Noa Jansma Takes Selfies With Catcallers to Prove a Point
The men in the photos seem to have no idea what the problem is. That is why it’s important.
Catcalling is sexual harassment.
The blow of a kiss or a honk of a horn — the harassed could be any woman, in any place, at any time. But a 20-year-old student from Amsterdam is refusing to let her perpetrators get away with it. And, no, her name is not “darling."
Noa Jansma set up the Instagram account Dear Catcallers to document incidents of street harassment.
One month, 30 posts, and nearly 50,000 followers later, two observations become starkly clear. Firstly, it appears that women from all over the globe relate to Jansma experience in the Netherlands. And second, the men captured in the photographs seem to have no idea what the problem is.
“They’re not at all suspicious because they find what they do completely normal,” Jansma said. Over the course of the whole month, just one man questioned why she was taking a selfie. Indeed, in an interview with Het Parool, Jansma said that the very first man she photographed even responded “with enthusiasm.”
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“This Instagram has the aim to create awareness about the objectification of women in daily life,” Jansma wrote in her very first post on August 29. “Since many people still don’t know how often and in whatever context ‘catcalling’ happens, I’ll be showing my catcallers within the period of one month.”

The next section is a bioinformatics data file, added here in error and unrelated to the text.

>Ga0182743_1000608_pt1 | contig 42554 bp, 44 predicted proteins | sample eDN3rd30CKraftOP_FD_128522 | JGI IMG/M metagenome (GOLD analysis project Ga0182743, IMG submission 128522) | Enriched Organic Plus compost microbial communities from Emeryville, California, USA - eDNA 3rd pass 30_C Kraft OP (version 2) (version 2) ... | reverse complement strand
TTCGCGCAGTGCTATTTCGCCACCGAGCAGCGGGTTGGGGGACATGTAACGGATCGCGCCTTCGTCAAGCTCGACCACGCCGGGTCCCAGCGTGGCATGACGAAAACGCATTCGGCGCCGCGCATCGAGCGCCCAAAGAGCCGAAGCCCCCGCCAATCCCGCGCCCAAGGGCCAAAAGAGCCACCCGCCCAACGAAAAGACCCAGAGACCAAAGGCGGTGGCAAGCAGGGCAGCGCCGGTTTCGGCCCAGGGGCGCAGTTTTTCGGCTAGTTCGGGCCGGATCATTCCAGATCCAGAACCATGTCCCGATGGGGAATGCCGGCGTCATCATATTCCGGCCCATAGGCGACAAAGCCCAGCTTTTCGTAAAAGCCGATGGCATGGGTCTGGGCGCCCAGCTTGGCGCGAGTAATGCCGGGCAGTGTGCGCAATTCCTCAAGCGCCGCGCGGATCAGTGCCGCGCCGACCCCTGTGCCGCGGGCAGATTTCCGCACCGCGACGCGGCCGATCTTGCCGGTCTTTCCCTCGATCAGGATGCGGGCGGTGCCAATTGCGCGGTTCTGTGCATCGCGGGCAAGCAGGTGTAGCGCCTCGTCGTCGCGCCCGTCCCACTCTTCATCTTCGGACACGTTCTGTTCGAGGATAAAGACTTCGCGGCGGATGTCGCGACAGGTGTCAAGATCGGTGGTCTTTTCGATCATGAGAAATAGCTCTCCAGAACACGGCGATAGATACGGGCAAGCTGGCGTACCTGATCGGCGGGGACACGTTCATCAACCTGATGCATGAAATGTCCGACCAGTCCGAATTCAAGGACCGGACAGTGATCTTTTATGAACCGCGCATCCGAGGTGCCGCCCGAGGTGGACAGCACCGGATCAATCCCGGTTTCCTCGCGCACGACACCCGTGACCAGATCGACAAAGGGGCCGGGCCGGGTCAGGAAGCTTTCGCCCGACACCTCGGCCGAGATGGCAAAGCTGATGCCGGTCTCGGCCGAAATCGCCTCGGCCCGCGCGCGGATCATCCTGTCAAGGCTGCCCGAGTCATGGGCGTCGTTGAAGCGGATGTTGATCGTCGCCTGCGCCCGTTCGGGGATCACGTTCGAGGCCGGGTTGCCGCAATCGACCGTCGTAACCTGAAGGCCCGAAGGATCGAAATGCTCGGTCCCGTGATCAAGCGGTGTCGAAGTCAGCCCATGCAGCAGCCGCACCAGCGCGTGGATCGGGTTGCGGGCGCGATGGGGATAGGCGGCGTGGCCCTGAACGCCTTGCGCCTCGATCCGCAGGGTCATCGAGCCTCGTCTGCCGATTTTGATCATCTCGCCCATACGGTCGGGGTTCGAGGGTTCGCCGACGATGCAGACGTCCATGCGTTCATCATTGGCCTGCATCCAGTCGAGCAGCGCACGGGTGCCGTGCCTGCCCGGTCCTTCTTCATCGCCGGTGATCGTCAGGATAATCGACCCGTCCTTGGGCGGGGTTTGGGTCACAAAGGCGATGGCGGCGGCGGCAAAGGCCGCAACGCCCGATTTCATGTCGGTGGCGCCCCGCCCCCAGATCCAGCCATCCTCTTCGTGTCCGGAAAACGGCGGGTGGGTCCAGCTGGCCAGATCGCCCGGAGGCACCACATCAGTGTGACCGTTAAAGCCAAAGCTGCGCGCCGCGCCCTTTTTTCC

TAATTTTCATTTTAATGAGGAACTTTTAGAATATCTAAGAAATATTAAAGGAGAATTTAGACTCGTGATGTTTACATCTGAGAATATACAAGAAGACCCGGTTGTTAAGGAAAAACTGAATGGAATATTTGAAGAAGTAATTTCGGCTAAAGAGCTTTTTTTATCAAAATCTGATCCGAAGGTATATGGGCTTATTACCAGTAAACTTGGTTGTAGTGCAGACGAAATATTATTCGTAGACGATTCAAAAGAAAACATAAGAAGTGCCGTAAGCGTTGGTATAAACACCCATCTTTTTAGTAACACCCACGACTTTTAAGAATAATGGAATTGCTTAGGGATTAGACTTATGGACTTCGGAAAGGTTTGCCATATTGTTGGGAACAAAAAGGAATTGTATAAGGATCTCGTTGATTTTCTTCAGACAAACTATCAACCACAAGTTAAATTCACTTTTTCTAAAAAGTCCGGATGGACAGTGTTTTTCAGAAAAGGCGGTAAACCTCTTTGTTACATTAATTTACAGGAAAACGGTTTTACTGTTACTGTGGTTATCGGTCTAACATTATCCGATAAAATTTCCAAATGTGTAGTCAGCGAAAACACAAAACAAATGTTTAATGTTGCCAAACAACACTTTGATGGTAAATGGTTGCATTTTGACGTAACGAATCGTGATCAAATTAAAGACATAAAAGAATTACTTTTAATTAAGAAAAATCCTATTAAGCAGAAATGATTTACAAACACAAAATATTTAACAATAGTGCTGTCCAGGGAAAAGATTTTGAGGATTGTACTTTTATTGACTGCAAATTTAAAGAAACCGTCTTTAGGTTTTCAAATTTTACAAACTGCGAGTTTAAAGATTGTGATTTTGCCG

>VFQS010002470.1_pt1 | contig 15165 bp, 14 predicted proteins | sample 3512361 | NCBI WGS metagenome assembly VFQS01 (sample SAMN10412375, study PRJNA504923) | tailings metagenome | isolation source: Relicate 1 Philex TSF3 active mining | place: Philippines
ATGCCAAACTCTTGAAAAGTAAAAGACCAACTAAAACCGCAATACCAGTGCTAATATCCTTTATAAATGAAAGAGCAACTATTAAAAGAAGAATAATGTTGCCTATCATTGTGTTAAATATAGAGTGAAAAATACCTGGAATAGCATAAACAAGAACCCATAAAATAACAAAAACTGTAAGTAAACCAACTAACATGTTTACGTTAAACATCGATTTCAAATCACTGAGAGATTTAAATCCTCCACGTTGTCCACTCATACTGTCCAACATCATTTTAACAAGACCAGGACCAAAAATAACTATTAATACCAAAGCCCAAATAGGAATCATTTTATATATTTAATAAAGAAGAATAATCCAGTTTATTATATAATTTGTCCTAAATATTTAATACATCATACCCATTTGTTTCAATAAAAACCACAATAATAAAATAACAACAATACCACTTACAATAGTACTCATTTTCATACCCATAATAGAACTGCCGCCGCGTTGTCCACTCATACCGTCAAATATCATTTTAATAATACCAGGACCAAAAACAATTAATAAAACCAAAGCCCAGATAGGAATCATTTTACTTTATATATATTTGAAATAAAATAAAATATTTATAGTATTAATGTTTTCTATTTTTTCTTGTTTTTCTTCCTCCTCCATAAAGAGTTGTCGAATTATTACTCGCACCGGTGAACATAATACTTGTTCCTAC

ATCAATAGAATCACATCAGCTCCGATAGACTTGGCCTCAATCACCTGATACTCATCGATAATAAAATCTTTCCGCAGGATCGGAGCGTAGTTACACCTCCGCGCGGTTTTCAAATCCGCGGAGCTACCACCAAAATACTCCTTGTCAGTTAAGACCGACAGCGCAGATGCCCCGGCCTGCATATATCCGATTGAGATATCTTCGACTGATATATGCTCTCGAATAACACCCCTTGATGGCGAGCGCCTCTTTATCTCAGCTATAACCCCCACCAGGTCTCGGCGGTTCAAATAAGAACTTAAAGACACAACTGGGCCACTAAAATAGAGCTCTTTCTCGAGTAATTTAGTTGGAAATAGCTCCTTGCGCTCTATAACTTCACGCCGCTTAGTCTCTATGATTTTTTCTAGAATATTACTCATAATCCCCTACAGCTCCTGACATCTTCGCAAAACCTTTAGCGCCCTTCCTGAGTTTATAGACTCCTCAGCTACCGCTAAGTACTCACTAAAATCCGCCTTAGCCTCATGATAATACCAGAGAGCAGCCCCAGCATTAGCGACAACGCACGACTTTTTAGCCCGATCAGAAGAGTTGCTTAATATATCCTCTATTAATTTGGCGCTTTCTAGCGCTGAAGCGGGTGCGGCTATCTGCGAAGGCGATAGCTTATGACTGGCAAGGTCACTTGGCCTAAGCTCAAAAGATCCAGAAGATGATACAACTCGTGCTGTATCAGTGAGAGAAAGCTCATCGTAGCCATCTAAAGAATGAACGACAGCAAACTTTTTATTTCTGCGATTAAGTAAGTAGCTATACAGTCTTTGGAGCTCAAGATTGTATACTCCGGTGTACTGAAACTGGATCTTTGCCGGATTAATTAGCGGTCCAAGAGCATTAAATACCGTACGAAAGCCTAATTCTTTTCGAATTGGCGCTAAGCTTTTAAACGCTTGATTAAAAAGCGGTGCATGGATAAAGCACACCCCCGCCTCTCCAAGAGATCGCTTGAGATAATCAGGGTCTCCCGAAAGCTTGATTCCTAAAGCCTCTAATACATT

Catcalling is a global problem. Women everywhere are painfully used to wolf whistles and bumptious barking. But even 45 million hits on a crucially insightful viral video can feel like howling at the moon. Surely the clue is in the name: dogs call out cats when out for walkies. Is it to pay them a compliment? No — it’s just because they’re hungry.
Now, Jansma’s project is set to be continued all over the world.
“My month of posts has ended, but it doesn’t mean that catcallers are in the past as well,” her most recent Instagram post reads. “To show that it’s a global phenomenon and this art-project is not only about me, I’ll pass on the account to different girls around the world.”
From the very first day of 2018, street harassment in Amsterdam will be punishable by a £170 fine, according to the Independent. It follows a similar ruling in Rotterdam, where any kind of sexual harassment will lead to three months in jail. The Netherlands are clamping down on catcalling — and they’re not the only country to identify sexual harassment as an issue.
Catcalling is a very public symptom of much wider societal ill: some men just do not view women as equal human beings. Often, such a damaging worldview can even be enshrined in law — from legal child marriage to domestic violence. Help Global Citizen fight gender inequality by asking developed countries like Australia to champion the repeal or reform of laws that discriminate against women and girls.